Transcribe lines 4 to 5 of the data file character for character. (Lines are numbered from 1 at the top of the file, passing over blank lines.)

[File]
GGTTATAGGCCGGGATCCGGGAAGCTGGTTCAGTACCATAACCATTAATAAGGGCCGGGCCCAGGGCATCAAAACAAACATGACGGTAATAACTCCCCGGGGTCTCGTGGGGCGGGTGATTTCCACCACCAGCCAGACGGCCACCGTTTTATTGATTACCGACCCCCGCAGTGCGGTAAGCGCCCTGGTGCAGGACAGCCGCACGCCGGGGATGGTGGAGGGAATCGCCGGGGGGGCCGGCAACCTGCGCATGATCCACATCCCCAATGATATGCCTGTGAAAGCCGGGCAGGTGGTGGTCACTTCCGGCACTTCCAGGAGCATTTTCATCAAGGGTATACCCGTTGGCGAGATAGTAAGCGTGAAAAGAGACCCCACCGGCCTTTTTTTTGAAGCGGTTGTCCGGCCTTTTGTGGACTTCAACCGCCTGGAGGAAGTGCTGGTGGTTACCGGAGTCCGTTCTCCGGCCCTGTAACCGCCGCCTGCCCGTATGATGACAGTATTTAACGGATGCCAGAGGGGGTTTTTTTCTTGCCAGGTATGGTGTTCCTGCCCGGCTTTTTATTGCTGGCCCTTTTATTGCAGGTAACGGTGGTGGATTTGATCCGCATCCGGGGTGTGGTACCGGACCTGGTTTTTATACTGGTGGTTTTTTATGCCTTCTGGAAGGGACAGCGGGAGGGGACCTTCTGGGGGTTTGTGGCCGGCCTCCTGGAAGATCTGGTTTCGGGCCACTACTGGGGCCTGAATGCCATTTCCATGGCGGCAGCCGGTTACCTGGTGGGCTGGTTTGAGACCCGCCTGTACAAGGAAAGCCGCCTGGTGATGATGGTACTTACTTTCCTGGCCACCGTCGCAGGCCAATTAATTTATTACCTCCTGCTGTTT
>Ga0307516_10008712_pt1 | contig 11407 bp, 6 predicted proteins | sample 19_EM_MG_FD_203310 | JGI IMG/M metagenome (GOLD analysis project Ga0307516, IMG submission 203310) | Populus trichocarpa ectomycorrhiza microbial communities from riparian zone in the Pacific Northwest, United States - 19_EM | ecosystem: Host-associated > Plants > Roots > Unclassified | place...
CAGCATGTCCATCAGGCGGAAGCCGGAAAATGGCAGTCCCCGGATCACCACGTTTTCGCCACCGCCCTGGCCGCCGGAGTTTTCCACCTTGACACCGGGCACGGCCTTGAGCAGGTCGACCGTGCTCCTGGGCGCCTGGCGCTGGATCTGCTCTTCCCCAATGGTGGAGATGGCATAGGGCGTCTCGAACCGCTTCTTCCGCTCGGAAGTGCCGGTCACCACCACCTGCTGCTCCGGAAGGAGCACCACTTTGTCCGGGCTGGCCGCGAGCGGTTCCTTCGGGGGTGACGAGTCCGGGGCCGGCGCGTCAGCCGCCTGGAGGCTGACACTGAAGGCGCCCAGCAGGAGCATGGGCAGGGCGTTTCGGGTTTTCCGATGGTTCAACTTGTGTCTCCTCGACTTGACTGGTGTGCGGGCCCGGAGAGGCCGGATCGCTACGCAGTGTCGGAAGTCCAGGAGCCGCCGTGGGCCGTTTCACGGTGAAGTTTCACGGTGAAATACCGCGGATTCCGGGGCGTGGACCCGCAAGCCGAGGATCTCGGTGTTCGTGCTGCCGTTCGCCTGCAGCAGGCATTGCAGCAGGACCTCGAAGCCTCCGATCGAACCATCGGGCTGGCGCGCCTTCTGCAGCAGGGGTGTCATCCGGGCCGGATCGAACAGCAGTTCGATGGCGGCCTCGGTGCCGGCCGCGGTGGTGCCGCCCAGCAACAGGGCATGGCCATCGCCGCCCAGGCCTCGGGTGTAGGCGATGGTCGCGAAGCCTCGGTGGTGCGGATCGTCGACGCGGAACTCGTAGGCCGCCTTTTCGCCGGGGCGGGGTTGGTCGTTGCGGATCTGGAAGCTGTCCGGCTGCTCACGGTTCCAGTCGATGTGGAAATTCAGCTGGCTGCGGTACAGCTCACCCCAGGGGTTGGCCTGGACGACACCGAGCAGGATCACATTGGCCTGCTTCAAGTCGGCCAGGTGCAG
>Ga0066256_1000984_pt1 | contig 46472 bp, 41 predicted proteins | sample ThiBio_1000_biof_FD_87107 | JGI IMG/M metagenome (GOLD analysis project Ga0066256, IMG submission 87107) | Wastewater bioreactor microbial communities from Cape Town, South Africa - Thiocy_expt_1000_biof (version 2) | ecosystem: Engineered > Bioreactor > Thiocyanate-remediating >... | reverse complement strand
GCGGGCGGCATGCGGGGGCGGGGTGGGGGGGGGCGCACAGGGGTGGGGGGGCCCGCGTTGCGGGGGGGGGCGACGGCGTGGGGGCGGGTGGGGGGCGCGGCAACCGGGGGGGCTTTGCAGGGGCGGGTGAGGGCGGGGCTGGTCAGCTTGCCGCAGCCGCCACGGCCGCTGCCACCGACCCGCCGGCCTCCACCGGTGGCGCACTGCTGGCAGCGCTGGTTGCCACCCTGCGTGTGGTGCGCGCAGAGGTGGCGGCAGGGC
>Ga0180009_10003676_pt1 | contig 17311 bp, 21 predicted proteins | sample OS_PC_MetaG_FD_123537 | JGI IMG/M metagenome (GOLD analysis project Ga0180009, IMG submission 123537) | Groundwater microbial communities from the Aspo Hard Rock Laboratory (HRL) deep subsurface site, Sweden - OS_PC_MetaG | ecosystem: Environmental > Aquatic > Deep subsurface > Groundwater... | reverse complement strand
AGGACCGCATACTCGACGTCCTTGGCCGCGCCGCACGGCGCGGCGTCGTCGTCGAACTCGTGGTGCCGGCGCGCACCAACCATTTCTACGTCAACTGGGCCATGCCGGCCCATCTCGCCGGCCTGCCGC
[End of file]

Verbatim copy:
>Ga0066256_1000984_pt1 | contig 46472 bp, 41 predicted proteins | sample ThiBio_1000_biof_FD_87107 | JGI IMG/M metagenome (GOLD analysis project Ga0066256, IMG submission 87107) | Wastewater bioreactor microbial communities from Cape Town, South Africa - Thiocy_expt_1000_biof (version 2) | ecosystem: Engineered > Bioreactor > Thiocyanate-remediating >... | reverse complement strand
GCGGGCGGCATGCGGGGGCGGGGTGGGGGGGGGCGCACAGGGGTGGGGGGGCCCGCGTTGCGGGGGGGGGCGACGGCGTGGGGGCGGGTGGGGGGCGCGGCAACCGGGGGGGCTTTGCAGGGGCGGGTGAGGGCGGGGCTGGTCAGCTTGCCGCAGCCGCCACGGCCGCTGCCACCGACCCGCCGGCCTCCACCGGTGGCGCACTGCTGGCAGCGCTGGTTGCCACCCTGCGTGTGGTGCGCGCAGAGGTGGCGGCAGGGC